I have written about the umami flavour before here and I have just read a really interesting article in the Guardian newspaper online here. I was astonished to read that glutamate the flavour that is responsible for the meaty rich flavour is also found in human breast milk and our tongue has a specific receptor for it – no wonder we like it! So much for MSG and the reports of it being ‘toxic’ according to some who like to say all ‘chemicals’ are bad – spoiler alert – all food are based on chemicals!

Ingredients

  • 300g of oyster mushrooms.
  • 2 teaspoons white miso (check the label for other high fodmap ingredients).
  • 2 teaspoons of Tamari sauce.
  • 1 teaspoon of ginger.
  • 1 tablespoon of oil.
  • 2 tablespoons of lactose free cream.
  • 1 and a half pints of water.

Method

  • Chop mushrooms and add oil to a pan.
  • Fry the ginger and add the chopped mushrooms and cook for 10 minutes.
  • Add some hot water to the miso and dissolve then add the water, miso and Tamari sauce to the pan.
  • Cook for 10 minutes
  • Blend till smooth

Serve with cheese on toast floats for an additional umami flavour! It really couldn’t be easier.

Here is a picture of me and my mum on our foraging course in the Lake District – lots of mushrooms here but they were foraged by an expert!

Chestnut pies – an alternative to mince pies (low FODMAP)

Mince pies are quintessentially Christmas. Normally mince pies have a large amount of dried fruit which can cause problems for people with fructose malabsorption if enough are eaten, plus they are made from pastry, a source of fructans. This is the reason I decided to develop a nut based pie instead and chestnut was just the right choice (along side the fact I had 1/2 tin of chestnut puree left from the previous recipe!) I am probably going all out to trash the traditional mince pie – but needs must!

Again this is a Christmas recipe and not one necessarily for health – the addition of lard really should be part of a true shortcrust pastry, the recipe standard is 1/2 fat to flour and 1/2 lard to butter/margarine. The lard in the pastry is also traditional in mince pie but usually added as suet to the filling. This recipe is made a rich shortcrust with the addition of an egg and the sugar. A recipe for a treat occasionally and when else can you have a treat except Christmas?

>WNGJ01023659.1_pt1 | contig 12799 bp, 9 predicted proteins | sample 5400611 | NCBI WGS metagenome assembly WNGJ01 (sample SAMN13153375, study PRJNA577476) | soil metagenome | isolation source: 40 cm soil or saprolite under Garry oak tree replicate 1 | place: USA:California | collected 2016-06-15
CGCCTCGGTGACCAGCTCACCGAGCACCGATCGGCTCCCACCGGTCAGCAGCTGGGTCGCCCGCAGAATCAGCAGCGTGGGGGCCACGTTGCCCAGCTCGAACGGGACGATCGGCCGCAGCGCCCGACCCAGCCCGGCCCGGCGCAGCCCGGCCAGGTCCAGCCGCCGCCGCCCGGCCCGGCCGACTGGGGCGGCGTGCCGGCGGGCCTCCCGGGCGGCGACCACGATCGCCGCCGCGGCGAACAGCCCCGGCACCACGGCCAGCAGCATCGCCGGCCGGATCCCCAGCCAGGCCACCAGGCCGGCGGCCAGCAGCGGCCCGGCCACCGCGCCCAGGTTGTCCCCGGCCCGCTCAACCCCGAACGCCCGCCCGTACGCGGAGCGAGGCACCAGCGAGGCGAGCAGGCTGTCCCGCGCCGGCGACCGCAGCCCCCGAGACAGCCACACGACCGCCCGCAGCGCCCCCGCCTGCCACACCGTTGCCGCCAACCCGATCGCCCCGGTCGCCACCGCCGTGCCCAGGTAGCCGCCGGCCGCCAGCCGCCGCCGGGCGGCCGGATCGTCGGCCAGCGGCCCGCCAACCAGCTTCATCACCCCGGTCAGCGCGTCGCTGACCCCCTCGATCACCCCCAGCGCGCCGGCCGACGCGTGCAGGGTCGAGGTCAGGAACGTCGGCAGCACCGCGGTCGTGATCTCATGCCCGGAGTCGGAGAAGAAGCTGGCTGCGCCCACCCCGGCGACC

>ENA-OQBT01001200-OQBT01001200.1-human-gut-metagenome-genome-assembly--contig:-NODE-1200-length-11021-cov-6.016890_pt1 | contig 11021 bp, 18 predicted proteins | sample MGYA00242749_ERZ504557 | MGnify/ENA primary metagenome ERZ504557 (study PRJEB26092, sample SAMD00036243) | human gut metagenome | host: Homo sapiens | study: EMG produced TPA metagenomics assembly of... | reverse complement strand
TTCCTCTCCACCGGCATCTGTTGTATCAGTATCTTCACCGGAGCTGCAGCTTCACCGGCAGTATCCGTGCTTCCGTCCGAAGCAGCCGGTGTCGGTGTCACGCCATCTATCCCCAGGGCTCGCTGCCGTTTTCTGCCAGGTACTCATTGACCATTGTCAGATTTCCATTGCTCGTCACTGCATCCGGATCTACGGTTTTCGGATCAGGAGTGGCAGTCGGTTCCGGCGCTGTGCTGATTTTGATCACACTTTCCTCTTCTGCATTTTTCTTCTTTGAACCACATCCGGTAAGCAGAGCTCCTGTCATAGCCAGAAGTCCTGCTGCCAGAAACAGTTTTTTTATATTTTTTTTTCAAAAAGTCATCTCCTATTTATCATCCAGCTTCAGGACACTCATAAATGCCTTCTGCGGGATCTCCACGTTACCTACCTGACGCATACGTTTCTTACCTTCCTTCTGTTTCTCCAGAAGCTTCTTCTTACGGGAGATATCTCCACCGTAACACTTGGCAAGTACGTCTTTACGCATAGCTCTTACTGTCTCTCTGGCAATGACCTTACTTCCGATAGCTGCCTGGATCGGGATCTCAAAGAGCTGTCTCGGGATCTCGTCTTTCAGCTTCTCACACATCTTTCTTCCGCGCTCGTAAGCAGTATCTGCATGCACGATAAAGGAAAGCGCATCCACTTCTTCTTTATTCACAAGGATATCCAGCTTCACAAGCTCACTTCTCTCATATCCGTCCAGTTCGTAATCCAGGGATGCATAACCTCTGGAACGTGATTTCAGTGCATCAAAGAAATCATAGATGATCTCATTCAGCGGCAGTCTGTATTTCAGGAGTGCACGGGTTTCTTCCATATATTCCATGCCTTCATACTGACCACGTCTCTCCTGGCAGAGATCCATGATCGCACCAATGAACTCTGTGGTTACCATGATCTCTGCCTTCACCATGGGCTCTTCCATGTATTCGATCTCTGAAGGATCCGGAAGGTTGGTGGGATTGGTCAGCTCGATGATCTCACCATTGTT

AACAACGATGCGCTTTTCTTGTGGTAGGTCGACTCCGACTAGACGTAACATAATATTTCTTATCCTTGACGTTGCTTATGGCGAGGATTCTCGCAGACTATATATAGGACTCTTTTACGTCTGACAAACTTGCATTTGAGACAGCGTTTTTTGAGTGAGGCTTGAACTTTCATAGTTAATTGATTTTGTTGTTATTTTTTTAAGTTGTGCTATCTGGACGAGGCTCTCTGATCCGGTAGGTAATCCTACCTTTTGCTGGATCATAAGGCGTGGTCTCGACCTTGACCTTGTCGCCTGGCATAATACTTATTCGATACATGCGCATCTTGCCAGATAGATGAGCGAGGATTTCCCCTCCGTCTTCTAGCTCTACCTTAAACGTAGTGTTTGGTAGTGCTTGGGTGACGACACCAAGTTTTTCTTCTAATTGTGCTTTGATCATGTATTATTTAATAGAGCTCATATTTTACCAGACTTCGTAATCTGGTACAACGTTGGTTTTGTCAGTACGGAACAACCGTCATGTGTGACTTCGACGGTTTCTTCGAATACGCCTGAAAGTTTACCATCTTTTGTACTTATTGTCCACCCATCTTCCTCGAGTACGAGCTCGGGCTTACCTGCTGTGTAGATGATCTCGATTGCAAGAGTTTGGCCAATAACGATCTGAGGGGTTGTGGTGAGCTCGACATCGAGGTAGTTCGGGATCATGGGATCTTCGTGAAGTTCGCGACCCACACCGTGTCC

Ingredients

  • Pie filling
  • 50g Candied Ginger
  • ½ Can chestnut puree
  • ¼ teaspoon Vanilla
  • 40g pecan nuts
  • ¼ teaspoon Cinnamon
  • 3 tablespoons maple syrup
  • Pastry
  • 200g gluten free plain flour
  • ½ teaspoon xanthan gum
  • 50g margarine
  • 50g Lard
  • 1 medium egg
  • 1 tablespoon sugar
  • 1 egg beaten for egg wash

Method

  • Sieve the flour into a bowl add the xanthan gum and mix well.
  • Add the sugar.
  • Cut the margarine and lard into small pieces and add to the flour.
  • Rub the fat into the flour until it forms a small crumb.
  • Add the egg and bring the crumb together into a pastry – you may need to add a small amount of water if it is too dry but be cautious – you can always add more but you can’t remove too much!
  • Chill the pastry whilst you make the filling.
  • Chop pecan nuts and add the filling ingredients into a pan and warm through till blended well, chill.
  • Roll out the pastry and cut out the pie bases and tops
  • To a well oiled pie tin add the pastry base, some filling (don’t overfill) and then add the top and glaze with beaten egg wash (it will not brown without this addition.
  • Cook at gas mark 6/200 degrees C for 15-20 minutes.
  • Serve with sprinkled icing sugar.